abstract = "This paper presents a first assessment of the global effects of climate-induced sea-level rise on the erosion of sandy beaches, and its consequent impacts in the form of land loss and forced migration of people. We consider direct erosion on open sandy coasts and indirect erosion near selected tidal inlets and estuaries, using six global mean sea-level scenarios (in the range of 0.2-0.8m) and six SRES socio-economic development scenarios for the 21st century. Impacts are assessed both without and with adaptation in the form of shore and beach nourishment, based on cost-benefit analysis that includes the benefits of maintaining sandy beaches for tourism. Without nourishment, global land loss would amount to about 6000-17,000km2 during the 21st century, leading to 1.6-5.3million people being forced to migrate and migration costs of US$ 300-1000billion (not discounted). Optimal beach and shore nourishment would cost about US$ 65-220billion (not discounted) during the 21st century and would reduce land loss by 8-14{\%}, forced migration by 56-68{\%} and the cost of forced migration by 77-84{\%} (not discounted). The global share of erodible coast that is nourished increases from about 4{\%} in 2000 to 18-33{\%} in 2100, with beach nourishment being 3-4 times more frequent than shore nourishment, reflecting the importance of tourism benefits. In absolute terms, with or without nourishment, large countries with long shorelines appear to have the largest costs, but in relative terms, small island states appear most impacted by erosion. Considerable uncertainty remains due to the limited availability of basic coastal geomorphological data and models on a global scale. Future work should also further explore the effects of beach tourism, including considering sub-national distributions of beach tourists.",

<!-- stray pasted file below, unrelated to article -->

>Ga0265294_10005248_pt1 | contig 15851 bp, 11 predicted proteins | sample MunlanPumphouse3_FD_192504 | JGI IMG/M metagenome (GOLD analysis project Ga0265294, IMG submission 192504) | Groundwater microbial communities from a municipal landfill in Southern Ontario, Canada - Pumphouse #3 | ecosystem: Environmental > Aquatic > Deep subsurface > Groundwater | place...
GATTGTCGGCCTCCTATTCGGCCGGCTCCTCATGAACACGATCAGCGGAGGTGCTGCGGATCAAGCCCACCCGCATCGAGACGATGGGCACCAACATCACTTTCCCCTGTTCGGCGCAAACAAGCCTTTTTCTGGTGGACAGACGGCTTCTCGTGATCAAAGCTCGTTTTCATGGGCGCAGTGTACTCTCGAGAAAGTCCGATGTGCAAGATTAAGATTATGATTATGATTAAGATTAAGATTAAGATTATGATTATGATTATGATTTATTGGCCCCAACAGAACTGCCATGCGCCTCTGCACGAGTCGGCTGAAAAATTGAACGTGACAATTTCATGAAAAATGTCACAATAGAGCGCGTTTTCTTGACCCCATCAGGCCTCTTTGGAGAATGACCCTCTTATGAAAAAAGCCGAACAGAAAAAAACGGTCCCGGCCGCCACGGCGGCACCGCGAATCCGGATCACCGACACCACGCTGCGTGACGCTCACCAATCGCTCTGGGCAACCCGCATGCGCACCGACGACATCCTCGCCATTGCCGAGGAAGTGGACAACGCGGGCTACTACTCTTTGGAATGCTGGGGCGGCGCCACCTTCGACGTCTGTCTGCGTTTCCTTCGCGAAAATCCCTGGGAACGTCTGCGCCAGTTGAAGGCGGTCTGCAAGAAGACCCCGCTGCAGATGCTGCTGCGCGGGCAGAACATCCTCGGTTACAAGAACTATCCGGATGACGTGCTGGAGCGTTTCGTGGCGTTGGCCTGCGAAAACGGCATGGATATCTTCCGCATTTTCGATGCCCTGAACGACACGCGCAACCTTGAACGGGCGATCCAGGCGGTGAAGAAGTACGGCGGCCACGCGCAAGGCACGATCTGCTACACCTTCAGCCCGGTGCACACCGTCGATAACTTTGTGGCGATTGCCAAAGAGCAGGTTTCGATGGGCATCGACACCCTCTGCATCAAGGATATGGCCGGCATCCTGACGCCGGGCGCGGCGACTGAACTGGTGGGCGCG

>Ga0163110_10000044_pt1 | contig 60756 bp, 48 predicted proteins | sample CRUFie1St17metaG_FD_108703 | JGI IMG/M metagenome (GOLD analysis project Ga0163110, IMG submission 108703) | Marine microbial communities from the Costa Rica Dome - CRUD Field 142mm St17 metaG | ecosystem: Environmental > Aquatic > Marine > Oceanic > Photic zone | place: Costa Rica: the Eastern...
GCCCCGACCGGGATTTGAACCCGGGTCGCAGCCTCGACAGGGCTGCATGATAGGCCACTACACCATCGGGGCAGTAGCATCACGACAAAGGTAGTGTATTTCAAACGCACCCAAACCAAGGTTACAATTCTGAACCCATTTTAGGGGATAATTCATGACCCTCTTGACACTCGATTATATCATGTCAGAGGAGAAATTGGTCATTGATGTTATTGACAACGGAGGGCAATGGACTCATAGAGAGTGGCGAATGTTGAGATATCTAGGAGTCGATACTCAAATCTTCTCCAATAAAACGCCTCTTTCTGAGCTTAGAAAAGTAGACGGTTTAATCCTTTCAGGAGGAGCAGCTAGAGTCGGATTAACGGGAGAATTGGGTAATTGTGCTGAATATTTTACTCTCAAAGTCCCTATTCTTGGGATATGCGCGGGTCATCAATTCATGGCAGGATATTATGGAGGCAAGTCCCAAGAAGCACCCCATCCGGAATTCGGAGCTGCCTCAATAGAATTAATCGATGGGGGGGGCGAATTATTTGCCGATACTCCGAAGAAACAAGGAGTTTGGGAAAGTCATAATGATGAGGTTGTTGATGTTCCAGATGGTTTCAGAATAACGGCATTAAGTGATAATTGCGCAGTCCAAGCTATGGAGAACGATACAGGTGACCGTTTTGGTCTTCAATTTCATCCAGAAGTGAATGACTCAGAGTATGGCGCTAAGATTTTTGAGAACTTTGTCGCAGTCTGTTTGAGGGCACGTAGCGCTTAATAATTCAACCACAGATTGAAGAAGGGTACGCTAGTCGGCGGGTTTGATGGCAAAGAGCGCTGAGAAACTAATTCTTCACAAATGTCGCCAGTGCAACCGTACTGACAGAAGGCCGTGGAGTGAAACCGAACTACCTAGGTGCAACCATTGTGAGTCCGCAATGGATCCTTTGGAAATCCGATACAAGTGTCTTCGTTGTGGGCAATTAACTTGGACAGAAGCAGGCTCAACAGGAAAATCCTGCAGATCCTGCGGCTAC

keywords = "Beach nourishment, Climate adaptation, Climate impacts, Erosion, Sandy beaches, Tourism",
author = "Jochen Hinkel and Nicholls, {Robert James} and Tol, {Richard S.J.} and Wang, {Zheng B.} and Hamilton, {Jacqueline M.} and Gerben Boot and Vafeidis, {Athanasios T.} and Loraine McFadden and Andrey Ganopolski and Klein, {Richard J.T.}",
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Hinkel, J, Nicholls, RJ, Tol, RSJ, Wang, ZB, Hamilton, JM, Boot, G, Vafeidis, AT, McFadden, L, Ganopolski, A & Klein, RJT 2013, 'A global analysis of erosion of sandy beaches and sea-level rise: An application of DIVA' Global and Planetary Change, vol. 111, pp. 150-158. https://doi.org/10.1016/j.gloplacha.2013.09.002

A global analysis of erosion of sandy beaches and sea-level rise : An application of DIVA. / Hinkel, Jochen; Nicholls, Robert James; Tol, Richard S.J.; Wang, Zheng B.; Hamilton, Jacqueline M.; Boot, Gerben; Vafeidis, Athanasios T.; McFadden, Loraine; Ganopolski, Andrey; Klein, Richard J.T.

In: Global and Planetary Change, Vol. 111, 12.2013, p. 150-158.

Research output: Contribution to JournalArticleAcademicpeer-review

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AU - Tol, Richard S.J.

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AU - Hamilton, Jacqueline M.